The changes that the Charter for Quality set out to make have not really provided the strength in depth, in terms of a bigger talent pool, that they were supposed to. However, it could be our expectations that we need to revamp rather than the academy system. Compared to the footballing superpower of Brazil, England has a much smaller talent pool to draw on, and perhaps we need to scale back our estimations as to why we aren’t successfully developing more world class players.
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The academy system hasn’t been all doom and gloom, and there are many thriving academies which have produced top quality players over the last decade. The West Ham academy is just one of the success story’s, with several of England’s so called ‘golden generation’ passing through the ranks of the famed academy youth system. The environment in the set up, is hailed as an important factor in its development, and maybe this is the problem with many of the academies around the country. You can throw all the money in the world at developing young players, but it takes more than that to produce Premier League quality players. Due to the amount of money that is around in the modern game, academies are now filled with foreign talent, which must be disheartening for the English kids, who are then told they are not good enough. The academy system was never set up to be filled with anyone outside of English youth, and it is a shame in terms of English talent that they are turned away as foreign talent is brought in.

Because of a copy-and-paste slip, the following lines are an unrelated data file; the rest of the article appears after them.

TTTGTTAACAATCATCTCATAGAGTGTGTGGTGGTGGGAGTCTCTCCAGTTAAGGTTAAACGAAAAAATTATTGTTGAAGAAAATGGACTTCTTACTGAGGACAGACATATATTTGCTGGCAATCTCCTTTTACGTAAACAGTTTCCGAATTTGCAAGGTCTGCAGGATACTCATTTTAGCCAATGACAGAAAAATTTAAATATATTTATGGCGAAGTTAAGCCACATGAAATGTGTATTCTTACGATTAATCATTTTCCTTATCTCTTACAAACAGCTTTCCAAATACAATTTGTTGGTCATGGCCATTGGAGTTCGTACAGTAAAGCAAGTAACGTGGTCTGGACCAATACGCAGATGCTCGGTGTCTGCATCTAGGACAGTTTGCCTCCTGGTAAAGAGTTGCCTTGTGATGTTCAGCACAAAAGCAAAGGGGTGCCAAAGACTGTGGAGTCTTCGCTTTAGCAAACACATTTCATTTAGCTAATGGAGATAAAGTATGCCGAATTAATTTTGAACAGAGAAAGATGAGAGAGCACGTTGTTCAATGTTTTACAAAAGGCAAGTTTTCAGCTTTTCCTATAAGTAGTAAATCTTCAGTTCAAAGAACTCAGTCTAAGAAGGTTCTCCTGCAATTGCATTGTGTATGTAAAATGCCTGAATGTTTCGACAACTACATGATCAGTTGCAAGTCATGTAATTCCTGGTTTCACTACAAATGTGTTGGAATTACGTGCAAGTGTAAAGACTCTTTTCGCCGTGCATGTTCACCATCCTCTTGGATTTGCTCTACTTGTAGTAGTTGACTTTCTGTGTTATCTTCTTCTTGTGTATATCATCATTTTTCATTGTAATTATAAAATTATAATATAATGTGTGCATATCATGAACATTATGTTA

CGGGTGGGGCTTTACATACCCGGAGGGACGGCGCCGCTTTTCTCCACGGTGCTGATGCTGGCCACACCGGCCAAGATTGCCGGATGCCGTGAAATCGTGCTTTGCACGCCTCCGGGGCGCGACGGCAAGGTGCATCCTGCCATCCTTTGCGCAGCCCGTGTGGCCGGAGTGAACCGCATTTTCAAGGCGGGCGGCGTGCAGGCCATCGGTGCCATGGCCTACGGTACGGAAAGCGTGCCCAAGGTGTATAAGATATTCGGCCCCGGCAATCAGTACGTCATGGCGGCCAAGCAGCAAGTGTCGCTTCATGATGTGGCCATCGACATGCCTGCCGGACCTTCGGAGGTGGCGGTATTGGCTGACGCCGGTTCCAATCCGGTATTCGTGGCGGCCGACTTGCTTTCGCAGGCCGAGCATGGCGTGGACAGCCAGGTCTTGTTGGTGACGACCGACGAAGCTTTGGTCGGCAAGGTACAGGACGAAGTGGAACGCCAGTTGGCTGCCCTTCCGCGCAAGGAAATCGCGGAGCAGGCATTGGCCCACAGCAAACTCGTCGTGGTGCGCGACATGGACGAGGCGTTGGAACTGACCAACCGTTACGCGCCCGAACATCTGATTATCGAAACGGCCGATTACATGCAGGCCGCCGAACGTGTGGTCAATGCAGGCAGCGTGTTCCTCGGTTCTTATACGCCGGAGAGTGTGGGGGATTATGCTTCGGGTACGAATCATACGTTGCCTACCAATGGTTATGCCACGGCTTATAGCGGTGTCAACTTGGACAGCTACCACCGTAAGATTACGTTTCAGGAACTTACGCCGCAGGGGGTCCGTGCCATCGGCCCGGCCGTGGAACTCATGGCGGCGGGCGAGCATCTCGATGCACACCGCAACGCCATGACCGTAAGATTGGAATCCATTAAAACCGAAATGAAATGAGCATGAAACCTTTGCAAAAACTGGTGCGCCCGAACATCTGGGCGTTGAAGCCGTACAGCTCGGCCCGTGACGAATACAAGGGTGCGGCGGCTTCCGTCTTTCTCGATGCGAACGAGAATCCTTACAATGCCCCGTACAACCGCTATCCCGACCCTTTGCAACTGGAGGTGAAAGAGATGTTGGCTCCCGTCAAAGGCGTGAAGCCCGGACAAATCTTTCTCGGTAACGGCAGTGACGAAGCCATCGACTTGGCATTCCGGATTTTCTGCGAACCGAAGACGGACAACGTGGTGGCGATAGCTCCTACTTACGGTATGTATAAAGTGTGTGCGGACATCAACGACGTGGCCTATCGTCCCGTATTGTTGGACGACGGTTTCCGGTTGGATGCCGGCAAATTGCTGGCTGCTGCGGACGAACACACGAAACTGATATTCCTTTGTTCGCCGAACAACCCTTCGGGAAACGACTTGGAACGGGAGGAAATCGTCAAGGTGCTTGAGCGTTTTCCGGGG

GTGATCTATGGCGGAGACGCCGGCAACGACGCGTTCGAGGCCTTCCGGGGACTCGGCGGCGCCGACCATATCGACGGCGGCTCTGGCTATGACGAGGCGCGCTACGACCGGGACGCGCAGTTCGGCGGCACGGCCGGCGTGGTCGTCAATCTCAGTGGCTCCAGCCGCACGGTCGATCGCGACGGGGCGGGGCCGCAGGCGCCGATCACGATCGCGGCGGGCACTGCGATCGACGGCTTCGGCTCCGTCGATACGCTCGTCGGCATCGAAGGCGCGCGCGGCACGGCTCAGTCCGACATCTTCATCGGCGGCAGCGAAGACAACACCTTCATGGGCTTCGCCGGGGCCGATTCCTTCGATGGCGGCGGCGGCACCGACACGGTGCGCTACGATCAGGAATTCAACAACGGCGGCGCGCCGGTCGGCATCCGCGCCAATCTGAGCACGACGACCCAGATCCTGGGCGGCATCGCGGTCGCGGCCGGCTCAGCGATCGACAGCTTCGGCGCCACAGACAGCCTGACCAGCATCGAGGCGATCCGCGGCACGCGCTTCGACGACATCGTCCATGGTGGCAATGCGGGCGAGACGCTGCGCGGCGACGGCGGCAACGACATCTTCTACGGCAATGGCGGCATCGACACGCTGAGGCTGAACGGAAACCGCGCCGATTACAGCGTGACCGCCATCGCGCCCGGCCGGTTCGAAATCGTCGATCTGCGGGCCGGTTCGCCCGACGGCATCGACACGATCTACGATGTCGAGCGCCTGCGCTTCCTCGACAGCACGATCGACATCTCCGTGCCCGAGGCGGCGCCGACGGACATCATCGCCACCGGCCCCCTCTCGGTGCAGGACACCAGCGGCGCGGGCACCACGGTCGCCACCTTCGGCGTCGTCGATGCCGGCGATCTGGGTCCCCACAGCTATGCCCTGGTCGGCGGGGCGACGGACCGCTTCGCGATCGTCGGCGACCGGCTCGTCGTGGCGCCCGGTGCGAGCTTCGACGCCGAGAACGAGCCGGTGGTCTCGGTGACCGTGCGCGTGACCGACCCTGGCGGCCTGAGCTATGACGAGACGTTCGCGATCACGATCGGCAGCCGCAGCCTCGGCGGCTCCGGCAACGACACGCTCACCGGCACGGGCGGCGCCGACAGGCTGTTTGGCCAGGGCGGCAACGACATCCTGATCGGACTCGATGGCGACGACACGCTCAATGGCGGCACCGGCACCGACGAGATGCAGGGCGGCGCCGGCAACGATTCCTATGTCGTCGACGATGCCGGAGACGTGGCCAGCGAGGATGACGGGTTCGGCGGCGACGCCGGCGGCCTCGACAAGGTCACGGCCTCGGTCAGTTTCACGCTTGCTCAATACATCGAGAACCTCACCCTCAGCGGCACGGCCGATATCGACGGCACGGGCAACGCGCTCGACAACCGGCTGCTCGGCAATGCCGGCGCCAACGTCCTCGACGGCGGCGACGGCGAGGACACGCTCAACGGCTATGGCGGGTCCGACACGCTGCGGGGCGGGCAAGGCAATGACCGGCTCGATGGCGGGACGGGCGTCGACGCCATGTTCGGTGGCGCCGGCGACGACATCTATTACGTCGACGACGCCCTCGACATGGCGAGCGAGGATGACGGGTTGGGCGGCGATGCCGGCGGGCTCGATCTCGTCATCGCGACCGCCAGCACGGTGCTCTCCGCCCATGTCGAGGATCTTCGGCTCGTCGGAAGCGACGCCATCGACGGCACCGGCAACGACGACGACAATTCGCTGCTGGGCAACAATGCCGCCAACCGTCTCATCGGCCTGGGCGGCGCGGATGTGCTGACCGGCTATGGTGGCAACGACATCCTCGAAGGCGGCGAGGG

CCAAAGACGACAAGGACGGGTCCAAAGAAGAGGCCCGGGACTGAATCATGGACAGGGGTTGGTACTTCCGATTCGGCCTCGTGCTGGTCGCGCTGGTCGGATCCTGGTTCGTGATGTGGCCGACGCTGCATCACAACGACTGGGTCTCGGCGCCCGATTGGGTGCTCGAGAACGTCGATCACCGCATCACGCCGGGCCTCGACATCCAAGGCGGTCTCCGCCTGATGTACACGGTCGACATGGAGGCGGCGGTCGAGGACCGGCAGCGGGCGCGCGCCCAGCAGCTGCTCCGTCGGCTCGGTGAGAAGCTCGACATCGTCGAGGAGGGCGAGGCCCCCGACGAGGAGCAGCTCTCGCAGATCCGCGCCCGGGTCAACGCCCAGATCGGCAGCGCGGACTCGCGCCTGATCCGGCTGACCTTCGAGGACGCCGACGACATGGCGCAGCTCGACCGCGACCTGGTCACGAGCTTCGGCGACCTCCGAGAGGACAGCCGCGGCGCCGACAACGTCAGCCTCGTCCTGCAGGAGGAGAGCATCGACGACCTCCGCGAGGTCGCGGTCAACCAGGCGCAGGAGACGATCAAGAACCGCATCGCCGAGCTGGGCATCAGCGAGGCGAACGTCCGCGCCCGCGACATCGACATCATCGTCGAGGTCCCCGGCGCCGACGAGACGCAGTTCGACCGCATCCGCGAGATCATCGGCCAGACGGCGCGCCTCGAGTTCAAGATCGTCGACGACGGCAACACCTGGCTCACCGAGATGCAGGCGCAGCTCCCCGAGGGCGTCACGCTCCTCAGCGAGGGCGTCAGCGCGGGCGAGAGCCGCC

It is interesting to look at the developments at the Liverpool academy over the last few years which illustrate that the academy system is not a total failure. Liverpool implemented changes to their failing youth set-up, taking on the Barcelona mould of developing talent during Rafael Benitez’s reign at the club, and it is already proving to be successful. Their academy has progressed at an astounding rate, and it shows that the academy system can work in this country successfully, if it is well run, and if the youngsters are given time and patience to develop, and are given the opportunity to transition to the senior team. There are success stories in terms of youth development, but there should be more if we consider the widespread changes that the academy system brought in. Perhaps it is unfair to judge the academy system so harshly, as there is so much pressure and demand for instant results in the modern game, that it has never really been given a fair shot to succeed.